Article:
As promised, the FCC has released the second tranche of post-incentive auction repack funding, which is almost all of the original money allocated by Congress.
It is allocating an additional $742 million (or 92.5% of total costs), with a tad left over for ($8 million), eventually, for "trueing up" those payments--the payments are based on broadcaster cost estimates that are something of a moving target.
FCC chairman Ajit Pai told an NAB Show audience last week that the additional money would be coming very soon, and that it would be a larger allocation than originally expected. The larger allocation is thanks to Congress' decision to provide an additional $1 billion, if needed, on top of the original $1.75 billion repack fund.
"The availability of these additional funds substantially mitigates the Fund management challenges," the FCC's Media Bureau and incentive auction task force said in announcing the added monies.
"Although only a small fraction of Eligible Entities are currently approaching the limit of their initial allocation funding," they said, "this further allocation ensures all entities continue to have sufficient ongoing access to reimbursement funding..."
The FCC can't dip into the extra $1 billion until it certifies it will be needed, which would come if that true-up exceeds the $1.75 billion, as it is expected to by virtually everyone including the FCC, which says the current estimate of costs is $1.883 billion.
The FCC got initial broadcaster estimates back in July 2017 totaling $2.115 billion, but that was before all those eligible for the money had weighed in, so it signaled it expected the number to go up. It did, to $2.139 billion in October, after which the FCC reviewed those estimates, which brought it down to $1.864 billion, but with the FCC expecting that to tick up again once broadcasters are actually moving.
In October, the FCC handed out an initial tranche of $1 billion (about 52% of what commercial broadcasters asked for, and 60% for noncommercial stations). That was to cover initial costs, with the rest coming in a further tranche, or tranches.
Most of the repack money goes to broadcasters, though MVPDs are getting some for re-tuning headends to pick up the new channel moves.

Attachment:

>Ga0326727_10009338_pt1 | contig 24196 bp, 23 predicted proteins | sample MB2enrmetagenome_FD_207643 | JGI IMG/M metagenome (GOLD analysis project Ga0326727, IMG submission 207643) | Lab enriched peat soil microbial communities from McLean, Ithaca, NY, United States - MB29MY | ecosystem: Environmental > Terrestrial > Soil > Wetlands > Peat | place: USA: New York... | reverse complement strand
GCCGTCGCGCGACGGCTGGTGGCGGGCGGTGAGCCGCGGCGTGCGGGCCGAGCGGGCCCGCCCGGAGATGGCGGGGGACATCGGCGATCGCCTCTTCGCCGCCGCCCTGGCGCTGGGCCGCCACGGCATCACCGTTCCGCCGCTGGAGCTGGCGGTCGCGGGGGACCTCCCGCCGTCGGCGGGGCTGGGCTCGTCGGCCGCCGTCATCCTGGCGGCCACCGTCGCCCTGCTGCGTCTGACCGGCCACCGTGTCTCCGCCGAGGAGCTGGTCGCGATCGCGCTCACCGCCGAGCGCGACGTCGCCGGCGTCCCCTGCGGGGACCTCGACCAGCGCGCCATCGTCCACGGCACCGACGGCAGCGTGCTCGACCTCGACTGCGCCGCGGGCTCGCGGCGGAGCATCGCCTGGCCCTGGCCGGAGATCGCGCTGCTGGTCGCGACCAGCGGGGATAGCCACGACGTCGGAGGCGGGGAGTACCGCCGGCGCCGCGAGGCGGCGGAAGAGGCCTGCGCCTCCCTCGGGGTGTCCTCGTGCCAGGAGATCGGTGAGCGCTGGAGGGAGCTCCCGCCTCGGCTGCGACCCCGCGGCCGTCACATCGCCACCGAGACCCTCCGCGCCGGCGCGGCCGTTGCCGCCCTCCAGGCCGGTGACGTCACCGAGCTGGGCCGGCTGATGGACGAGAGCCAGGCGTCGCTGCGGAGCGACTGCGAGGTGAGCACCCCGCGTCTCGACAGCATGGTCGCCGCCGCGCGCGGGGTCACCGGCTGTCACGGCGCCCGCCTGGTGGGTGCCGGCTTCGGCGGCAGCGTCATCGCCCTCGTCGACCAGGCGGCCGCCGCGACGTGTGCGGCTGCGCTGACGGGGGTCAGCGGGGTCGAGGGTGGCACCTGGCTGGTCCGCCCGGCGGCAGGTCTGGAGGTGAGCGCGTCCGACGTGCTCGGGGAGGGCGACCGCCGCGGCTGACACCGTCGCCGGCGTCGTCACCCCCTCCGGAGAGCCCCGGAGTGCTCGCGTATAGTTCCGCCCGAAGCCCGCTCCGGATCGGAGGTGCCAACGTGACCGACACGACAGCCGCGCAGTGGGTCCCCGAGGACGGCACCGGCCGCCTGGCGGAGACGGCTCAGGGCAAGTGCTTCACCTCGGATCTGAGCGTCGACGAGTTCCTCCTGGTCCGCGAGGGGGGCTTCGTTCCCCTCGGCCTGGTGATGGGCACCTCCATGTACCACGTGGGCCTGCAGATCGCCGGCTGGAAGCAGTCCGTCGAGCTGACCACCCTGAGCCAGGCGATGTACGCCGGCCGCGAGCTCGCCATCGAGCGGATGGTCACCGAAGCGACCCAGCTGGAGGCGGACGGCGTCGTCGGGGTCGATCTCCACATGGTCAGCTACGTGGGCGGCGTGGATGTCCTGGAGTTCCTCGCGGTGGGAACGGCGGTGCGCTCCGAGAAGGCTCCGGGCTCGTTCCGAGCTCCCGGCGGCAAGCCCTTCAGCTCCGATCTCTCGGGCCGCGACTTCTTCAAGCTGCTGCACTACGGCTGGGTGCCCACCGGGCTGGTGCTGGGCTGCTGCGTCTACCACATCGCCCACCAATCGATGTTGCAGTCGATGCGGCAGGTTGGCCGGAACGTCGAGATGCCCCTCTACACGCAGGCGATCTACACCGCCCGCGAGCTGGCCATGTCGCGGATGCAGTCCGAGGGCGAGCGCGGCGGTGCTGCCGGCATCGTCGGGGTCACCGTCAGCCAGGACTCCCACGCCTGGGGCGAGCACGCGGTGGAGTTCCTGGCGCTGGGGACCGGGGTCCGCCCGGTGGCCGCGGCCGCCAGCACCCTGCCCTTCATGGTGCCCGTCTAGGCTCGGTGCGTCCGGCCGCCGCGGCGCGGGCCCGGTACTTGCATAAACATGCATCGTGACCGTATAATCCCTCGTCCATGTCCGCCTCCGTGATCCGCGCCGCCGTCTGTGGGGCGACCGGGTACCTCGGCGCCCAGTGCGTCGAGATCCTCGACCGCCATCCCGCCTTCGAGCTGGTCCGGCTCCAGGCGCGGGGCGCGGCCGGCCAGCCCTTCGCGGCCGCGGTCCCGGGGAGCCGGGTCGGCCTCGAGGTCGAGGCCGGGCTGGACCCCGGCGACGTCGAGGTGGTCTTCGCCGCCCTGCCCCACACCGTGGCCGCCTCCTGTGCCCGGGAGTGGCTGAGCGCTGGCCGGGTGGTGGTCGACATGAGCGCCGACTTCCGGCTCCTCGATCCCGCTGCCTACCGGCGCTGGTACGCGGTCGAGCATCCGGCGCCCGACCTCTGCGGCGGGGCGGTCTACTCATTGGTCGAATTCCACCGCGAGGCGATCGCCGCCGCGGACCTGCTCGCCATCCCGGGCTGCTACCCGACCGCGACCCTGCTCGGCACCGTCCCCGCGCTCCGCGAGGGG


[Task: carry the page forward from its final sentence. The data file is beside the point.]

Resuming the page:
The FCC did emphasize Monday (April 16) that while stations may get access to the extra $1 billion form Congress, the 39-month transition deadline and individual phased transition deadlines will not be impacted.
Congress provided the FCC with some extra time to do a final accounting of payments at the end of the reimbursement program, but the FCC makes clear that doesn't mean it will push its repack deadlines for broadcasters being reimbursed.
"We have provided several tools that will allow us to provide alternative transition solutions that could resolve unforeseen circumstances that could force a station to go dark," the FCC said. "We reiterate, however, our prior admonition that failure to timely initiate a construction project or undertake necessary steps to complete the transition by the phase transition date due to the amount of any allocation will not be weighed favorably as a factor in considering grants of such relief."
The FCC has already granted some moves of transition deadlines withing the 39-month window, but has clearly signaled its intention for the window toll close on schedule.
“NAB welcomes the FCC making significant additional repack reimbursement funding available following passage of the RAY BAUM’S Act authorizing additional funding if needed," said NAB EVP Dennis Wharton. "We look forward to continuing to work productively with the Commission to ensure that broadcasters are fully reimbursed and that stations are not forced to reduce service due to circumstances outside their control.”
“This latest allocation, made possible by RAY BAUM’S Act, demonstrates how Congress is upholding our commitment to broadcasters across the country, and expands access for FM radio stations and FM translators," said House Energy & Commerce Committee Chairman Greg Walden (R-Ore.). "It’s critical that we provide reimbursement for those broadcasters who were displaced after the successful incentive auctions. Importantly, new relocation funds appropriated by the RAY BAUM’S Act will be allocated over two years, $600 million for 2018, $400 million for 2019, ensuring continued support for broadcasters.”
“America’s Public Television Stations are grateful to the FCC’s Incentive Auction Task Force and the Media Bureau for today’s announcement that an additional $742 million has been allocated to ensure that broadcasters have the resources they need to repack their channels," said America's Public Television Stations CEO Patrick Butler. "This additional allocation is possible, in large part, because of the additional $1 billion in repacking funding that America’s Public Television Stations requested and Congress provided in the final FY 2018 omnibus appropriations bill enacted last month."
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